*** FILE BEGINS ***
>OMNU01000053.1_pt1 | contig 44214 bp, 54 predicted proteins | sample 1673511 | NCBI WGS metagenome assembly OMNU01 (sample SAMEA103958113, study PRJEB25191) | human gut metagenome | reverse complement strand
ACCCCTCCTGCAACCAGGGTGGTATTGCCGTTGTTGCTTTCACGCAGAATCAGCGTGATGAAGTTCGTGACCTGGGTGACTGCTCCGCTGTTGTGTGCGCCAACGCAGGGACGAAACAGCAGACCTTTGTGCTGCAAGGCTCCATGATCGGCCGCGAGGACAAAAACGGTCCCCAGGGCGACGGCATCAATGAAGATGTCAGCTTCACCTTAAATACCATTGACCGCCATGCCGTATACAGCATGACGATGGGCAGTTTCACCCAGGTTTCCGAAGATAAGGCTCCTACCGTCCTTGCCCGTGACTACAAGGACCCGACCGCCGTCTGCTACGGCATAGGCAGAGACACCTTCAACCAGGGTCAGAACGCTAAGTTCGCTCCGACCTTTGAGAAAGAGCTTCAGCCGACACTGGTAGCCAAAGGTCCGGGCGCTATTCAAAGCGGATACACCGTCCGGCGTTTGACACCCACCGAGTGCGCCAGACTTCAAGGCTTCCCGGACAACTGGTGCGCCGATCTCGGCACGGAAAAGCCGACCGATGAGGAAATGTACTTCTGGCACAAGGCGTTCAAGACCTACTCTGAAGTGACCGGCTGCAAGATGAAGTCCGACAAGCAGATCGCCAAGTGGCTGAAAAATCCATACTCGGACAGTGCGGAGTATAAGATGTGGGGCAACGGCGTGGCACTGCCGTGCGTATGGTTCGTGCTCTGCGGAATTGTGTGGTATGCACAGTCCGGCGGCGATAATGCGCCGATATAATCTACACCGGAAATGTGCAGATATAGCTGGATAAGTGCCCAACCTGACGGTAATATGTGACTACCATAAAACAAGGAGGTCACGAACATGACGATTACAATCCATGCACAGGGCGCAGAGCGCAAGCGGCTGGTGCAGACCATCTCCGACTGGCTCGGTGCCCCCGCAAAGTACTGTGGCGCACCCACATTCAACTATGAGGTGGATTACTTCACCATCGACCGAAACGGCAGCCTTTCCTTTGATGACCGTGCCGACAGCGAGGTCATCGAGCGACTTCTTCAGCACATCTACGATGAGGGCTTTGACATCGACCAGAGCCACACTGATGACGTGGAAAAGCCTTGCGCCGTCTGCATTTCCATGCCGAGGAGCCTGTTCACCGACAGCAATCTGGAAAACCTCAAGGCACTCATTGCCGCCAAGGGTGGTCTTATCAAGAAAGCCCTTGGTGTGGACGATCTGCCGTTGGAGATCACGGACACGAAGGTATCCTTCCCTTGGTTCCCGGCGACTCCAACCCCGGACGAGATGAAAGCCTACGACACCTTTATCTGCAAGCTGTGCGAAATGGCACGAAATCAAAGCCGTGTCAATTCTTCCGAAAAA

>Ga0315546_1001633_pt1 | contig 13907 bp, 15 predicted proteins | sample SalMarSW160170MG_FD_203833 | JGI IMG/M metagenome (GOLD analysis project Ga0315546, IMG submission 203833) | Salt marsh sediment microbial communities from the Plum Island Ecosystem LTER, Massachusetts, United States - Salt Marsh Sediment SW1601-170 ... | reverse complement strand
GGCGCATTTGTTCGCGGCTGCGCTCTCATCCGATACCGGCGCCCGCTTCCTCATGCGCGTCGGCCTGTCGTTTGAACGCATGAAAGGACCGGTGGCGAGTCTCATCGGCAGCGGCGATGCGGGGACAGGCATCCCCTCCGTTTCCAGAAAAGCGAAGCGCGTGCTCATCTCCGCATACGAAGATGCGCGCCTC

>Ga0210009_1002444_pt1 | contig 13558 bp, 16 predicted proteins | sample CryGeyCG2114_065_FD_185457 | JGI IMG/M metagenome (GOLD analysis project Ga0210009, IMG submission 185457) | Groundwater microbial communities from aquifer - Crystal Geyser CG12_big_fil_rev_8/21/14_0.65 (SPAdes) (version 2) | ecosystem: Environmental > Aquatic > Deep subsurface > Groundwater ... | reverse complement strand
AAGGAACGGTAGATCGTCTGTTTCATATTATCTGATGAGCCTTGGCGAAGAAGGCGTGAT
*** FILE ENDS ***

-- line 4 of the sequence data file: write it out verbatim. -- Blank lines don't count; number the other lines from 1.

GGCGCATTTGTTCGCGGCTGCGCTCTCATCCGATACCGGCGCCCGCTTCCTCATGCGCGTCGGCCTGTCGTTTGAACGCATGAAAGGACCGGTGGCGAGTCTCATCGGCAGCGGCGATGCGGGGACAGGCATCCCCTCCGTTTCCAGAAAAGCGAAGCGCGTGCTCATCTCCGCATACGAAGATGCGCGCCTC